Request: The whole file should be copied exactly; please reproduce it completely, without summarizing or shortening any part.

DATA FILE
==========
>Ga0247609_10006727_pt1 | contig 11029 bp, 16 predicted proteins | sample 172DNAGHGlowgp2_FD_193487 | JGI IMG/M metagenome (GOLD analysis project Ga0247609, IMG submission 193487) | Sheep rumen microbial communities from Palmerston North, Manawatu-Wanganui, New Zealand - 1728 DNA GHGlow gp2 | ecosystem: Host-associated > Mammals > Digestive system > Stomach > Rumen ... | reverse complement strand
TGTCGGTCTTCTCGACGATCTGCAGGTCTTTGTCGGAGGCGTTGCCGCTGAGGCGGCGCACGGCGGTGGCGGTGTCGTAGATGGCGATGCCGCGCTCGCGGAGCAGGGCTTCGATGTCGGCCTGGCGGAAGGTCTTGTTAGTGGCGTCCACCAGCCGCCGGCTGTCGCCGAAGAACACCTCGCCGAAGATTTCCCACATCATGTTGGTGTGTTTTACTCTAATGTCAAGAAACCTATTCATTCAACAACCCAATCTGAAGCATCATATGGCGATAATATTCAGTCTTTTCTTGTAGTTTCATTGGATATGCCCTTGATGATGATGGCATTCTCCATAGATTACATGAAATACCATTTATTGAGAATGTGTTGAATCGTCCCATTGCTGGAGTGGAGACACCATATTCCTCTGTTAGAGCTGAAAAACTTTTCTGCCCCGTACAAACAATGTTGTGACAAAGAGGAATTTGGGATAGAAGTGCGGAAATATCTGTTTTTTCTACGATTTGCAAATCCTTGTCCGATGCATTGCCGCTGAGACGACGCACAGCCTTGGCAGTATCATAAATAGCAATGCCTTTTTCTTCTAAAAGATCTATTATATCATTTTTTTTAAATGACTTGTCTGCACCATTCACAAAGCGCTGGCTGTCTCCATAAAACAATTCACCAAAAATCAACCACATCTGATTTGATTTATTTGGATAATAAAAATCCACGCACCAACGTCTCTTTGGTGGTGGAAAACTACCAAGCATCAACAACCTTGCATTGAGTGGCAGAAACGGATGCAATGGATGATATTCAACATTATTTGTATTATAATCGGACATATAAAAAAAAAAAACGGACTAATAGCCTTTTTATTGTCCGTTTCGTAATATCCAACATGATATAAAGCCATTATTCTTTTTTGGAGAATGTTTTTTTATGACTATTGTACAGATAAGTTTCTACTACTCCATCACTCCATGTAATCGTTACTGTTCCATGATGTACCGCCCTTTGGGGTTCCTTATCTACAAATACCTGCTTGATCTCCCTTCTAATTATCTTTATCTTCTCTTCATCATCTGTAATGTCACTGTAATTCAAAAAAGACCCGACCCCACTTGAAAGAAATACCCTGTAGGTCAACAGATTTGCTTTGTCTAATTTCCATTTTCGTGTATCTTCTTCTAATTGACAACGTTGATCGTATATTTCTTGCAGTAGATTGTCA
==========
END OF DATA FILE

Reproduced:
>Ga0247609_10006727_pt1 | contig 11029 bp, 16 predicted proteins | sample 172DNAGHGlowgp2_FD_193487 | JGI IMG/M metagenome (GOLD analysis project Ga0247609, IMG submission 193487) | Sheep rumen microbial communities from Palmerston North, Manawatu-Wanganui, New Zealand - 1728 DNA GHGlow gp2 | ecosystem: Host-associated > Mammals > Digestive system > Stomach > Rumen ... | reverse complement strand
TGTCGGTCTTCTCGACGATCTGCAGGTCTTTGTCGGAGGCGTTGCCGCTGAGGCGGCGCACGGCGGTGGCGGTGTCGTAGATGGCGATGCCGCGCTCGCGGAGCAGGGCTTCGATGTCGGCCTGGCGGAAGGTCTTGTTAGTGGCGTCCACCAGCCGCCGGCTGTCGCCGAAGAACACCTCGCCGAAGATTTCCCACATCATGTTGGTGTGTTTTACTCTAATGTCAAGAAACCTATTCATTCAACAACCCAATCTGAAGCATCATATGGCGATAATATTCAGTCTTTTCTTGTAGTTTCATTGGATATGCCCTTGATGATGATGGCATTCTCCATAGATTACATGAAATACCATTTATTGAGAATGTGTTGAATCGTCCCATTGCTGGAGTGGAGACACCATATTCCTCTGTTAGAGCTGAAAAACTTTTCTGCCCCGTACAAACAATGTTGTGACAAAGAGGAATTTGGGATAGAAGTGCGGAAATATCTGTTTTTTCTACGATTTGCAAATCCTTGTCCGATGCATTGCCGCTGAGACGACGCACAGCCTTGGCAGTATCATAAATAGCAATGCCTTTTTCTTCTAAAAGATCTATTATATCATTTTTTTTAAATGACTTGTCTGCACCATTCACAAAGCGCTGGCTGTCTCCATAAAACAATTCACCAAAAATCAACCACATCTGATTTGATTTATTTGGATAATAAAAATCCACGCACCAACGTCTCTTTGGTGGTGGAAAACTACCAAGCATCAACAACCTTGCATTGAGTGGCAGAAACGGATGCAATGGATGATATTCAACATTATTTGTATTATAATCGGACATATAAAAAAAAAAAACGGACTAATAGCCTTTTTATTGTCCGTTTCGTAATATCCAACATGATATAAAGCCATTATTCTTTTTTGGAGAATGTTTTTTTATGACTATTGTACAGATAAGTTTCTACTACTCCATCACTCCATGTAATCGTTACTGTTCCATGATGTACCGCCCTTTGGGGTTCCTTATCTACAAATACCTGCTTGATCTCCCTTCTAATTATCTTTATCTTCTCTTCATCATCTGTAATGTCACTGTAATTCAAAAAAGACCCGACCCCACTTGAAAGAAATACCCTGTAGGTCAACAGATTTGCTTTGTCTAATTTCCATTTTCGTGTATCTTCTTCTAATTGACAACGTTGATCGTATATTTCTTGCAGTAGATTGTCA